Mohammad Nasim knew he would not be searched at the gates of the International Committee of the Red Cross orthopedic center because he was a polio patient who had been going there for 19 years.
“They did not imagine I could do something like this,” he said.
So he made no special effort to hide the Russian-made Tokarev semi-automatic pistol — just tucked it under the shirt of his shalwar kameez and rolled himself down the main corridor in his wheelchair.
Lorena Enebral Perez, a physiotherapist from Spain who had started working there a few days before, stepped into the corridor, headed for the 10 a.m. tea break. She had just finished a session with children; pediatric physiotherapy was her passion.
Nasim went right up to her in his chair. He says he did not know who she was, but guessed — incorrectly — that she was the center’s director. He pulled the pistol out and, without a word, shot her in the heart at nearly point blank range.
“I lost my control. I wasn’t able to think properly,” he said in a recent interview, conducted by telephone from the prison in Mazar-e-Sharif, the northern city where the orthopedic center is located. It was Nasim’s first interview since he shot Enebral on Sept. 11; a lawyer who was present verified his identity.
“I came to my senses and I thought, ‘What did I do?’ because I am a full polio victim and need this center more than anybody,” Nasim said. “No one suffered from this more than I did.”
Enebral, 38, had been working for Red Cross orthopedic centers around Afghanistan for a year and before that had held similar jobs in Malawi, Ethiopia and Tanzania.
“The relationship Lorena had with children was magic,” her colleagues wrote in a tribute later. “Whenever Lorena was around, the environment was radiant.”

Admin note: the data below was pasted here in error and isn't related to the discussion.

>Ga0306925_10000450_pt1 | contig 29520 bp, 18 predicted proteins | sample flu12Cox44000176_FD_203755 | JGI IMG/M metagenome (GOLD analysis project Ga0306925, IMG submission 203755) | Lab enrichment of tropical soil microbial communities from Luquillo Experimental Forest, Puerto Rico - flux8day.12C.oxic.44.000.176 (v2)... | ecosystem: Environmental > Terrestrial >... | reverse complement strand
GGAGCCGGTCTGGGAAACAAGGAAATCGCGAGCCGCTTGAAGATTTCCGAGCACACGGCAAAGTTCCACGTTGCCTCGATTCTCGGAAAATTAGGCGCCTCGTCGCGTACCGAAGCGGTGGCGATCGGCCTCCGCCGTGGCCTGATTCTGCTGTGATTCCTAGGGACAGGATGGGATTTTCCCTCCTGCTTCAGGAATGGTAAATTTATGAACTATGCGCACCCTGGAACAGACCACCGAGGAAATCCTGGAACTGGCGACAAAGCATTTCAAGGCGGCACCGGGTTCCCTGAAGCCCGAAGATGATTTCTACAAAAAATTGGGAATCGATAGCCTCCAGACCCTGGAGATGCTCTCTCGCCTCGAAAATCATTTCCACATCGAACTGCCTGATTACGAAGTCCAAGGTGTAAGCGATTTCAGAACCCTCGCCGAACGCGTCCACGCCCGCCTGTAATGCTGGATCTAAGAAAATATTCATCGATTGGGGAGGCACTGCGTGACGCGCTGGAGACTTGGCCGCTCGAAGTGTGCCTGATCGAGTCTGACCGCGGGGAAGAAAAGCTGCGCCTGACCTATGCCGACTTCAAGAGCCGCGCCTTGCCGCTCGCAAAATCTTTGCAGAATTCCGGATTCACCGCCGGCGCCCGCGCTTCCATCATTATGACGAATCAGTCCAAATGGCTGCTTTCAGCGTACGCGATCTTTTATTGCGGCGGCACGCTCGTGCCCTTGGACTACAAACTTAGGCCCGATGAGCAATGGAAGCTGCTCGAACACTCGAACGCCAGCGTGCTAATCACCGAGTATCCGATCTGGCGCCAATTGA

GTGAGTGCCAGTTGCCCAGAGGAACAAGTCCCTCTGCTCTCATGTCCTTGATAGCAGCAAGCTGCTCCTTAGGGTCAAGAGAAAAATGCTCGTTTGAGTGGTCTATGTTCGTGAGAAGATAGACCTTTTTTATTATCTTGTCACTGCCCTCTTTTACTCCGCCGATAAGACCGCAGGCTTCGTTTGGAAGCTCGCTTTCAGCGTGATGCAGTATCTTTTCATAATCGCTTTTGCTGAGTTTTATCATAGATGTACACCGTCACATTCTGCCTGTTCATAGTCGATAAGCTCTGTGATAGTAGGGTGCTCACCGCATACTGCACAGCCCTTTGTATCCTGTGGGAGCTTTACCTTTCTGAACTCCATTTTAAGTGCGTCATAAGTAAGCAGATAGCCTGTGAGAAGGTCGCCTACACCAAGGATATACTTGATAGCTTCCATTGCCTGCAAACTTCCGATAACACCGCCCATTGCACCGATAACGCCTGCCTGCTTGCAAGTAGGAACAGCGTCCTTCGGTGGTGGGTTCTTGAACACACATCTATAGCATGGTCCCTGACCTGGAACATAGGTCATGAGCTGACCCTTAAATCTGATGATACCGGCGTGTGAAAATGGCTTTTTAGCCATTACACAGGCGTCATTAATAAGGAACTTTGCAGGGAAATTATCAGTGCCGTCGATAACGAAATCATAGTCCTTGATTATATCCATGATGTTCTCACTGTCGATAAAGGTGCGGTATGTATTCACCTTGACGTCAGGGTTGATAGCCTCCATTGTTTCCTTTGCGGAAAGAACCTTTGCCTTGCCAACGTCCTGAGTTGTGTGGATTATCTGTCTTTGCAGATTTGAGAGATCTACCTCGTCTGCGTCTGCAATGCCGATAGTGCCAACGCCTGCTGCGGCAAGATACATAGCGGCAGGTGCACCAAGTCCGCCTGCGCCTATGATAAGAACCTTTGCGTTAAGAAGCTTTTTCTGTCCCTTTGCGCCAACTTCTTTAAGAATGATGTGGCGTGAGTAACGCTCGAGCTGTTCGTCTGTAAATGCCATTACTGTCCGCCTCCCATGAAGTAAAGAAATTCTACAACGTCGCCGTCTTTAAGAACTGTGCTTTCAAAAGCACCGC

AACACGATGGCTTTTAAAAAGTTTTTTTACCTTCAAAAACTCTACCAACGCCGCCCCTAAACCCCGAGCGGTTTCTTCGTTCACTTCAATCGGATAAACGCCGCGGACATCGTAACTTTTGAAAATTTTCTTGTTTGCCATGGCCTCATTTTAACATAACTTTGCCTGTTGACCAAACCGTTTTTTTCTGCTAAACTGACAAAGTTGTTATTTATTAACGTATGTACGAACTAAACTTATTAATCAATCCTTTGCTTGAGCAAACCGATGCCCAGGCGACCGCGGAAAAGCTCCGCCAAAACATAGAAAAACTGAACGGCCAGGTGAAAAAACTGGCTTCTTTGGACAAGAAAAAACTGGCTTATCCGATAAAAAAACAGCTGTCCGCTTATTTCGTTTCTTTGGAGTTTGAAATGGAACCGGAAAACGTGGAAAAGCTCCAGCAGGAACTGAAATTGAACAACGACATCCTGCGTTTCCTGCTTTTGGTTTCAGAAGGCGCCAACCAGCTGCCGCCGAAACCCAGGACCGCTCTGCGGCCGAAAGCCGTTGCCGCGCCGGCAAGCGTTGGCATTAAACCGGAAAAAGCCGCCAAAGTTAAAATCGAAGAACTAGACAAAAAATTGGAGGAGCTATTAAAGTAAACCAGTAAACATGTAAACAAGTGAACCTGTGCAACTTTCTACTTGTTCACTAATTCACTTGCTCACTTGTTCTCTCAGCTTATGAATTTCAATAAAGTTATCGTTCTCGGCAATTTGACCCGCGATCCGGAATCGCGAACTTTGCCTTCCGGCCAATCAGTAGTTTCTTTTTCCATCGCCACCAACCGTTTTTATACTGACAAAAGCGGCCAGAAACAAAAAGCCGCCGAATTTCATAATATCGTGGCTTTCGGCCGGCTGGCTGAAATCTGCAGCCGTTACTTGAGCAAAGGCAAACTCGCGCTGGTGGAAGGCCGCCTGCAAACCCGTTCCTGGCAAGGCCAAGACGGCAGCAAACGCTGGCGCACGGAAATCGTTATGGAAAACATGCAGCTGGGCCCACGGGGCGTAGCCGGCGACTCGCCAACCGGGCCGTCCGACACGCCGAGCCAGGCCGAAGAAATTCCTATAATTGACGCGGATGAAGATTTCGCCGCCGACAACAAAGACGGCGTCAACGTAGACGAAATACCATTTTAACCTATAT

Nasim’s attack put at risk a treasured institution run by the Red Cross for nearly three decades, serving thousands of the war wounded in northern Afghanistan. Not only was the orthopedic center closed for two months after the killing, but the agency is looking to transfer it to another group if it can find one willing to take it over.
Nasim struggled to explain what he had done and why. First, he described it as an impulsive act. But he had brought the gun to Mazar-e-Sharif from his home in Baghlan province two days before the shooting, which would have required smuggling it past numerous checkpoints along the way.
Then he claimed the Taliban had forced him to do it, threatening to kill his family if he did not. The Taliban vehemently denied that, praising the work the Red Cross does. In a separate interview, Nasim’s own father, Amin Jan, scoffed at his son’s claim and disowned him.
“I don’t know what made me do this,” Nasim said.
He is far from the only Afghan to have killed a foreigner with no apparent provocation. In 2014, a police officer killed an Associated Press photographer. Another killed three Americans at a hospital. Both told investigators they did not know why they had done it.
Neither had any known Taliban or insurgent connections; nor did Nasim.
While his motivations are murky, Nasim makes no effort to deny his guilt.
“I will go to hell for what I did,” he said. “I should just be killed.”
Nasim has yet to be tried on the murder and terrorism charges he faces. Afghanistan has the death penalty and often uses it.
He has already paid a price. Nasim shares a cell in the Mazar-e-Sharif prison with 40 others. One of his orthotic braces fell off during his arrest and was left behind, as was his wheelchair. In prison, his other brace broke. “Now I am not able to walk any more,” he said, “I just go around on my hands.”
He said he would not ask the Red Cross to fix his braces or return his wheelchair. “I am too ashamed,” he said. Another prisoner had to carry him on his back to traverse the short distance from his cell to the prison’s telephone office for the interview.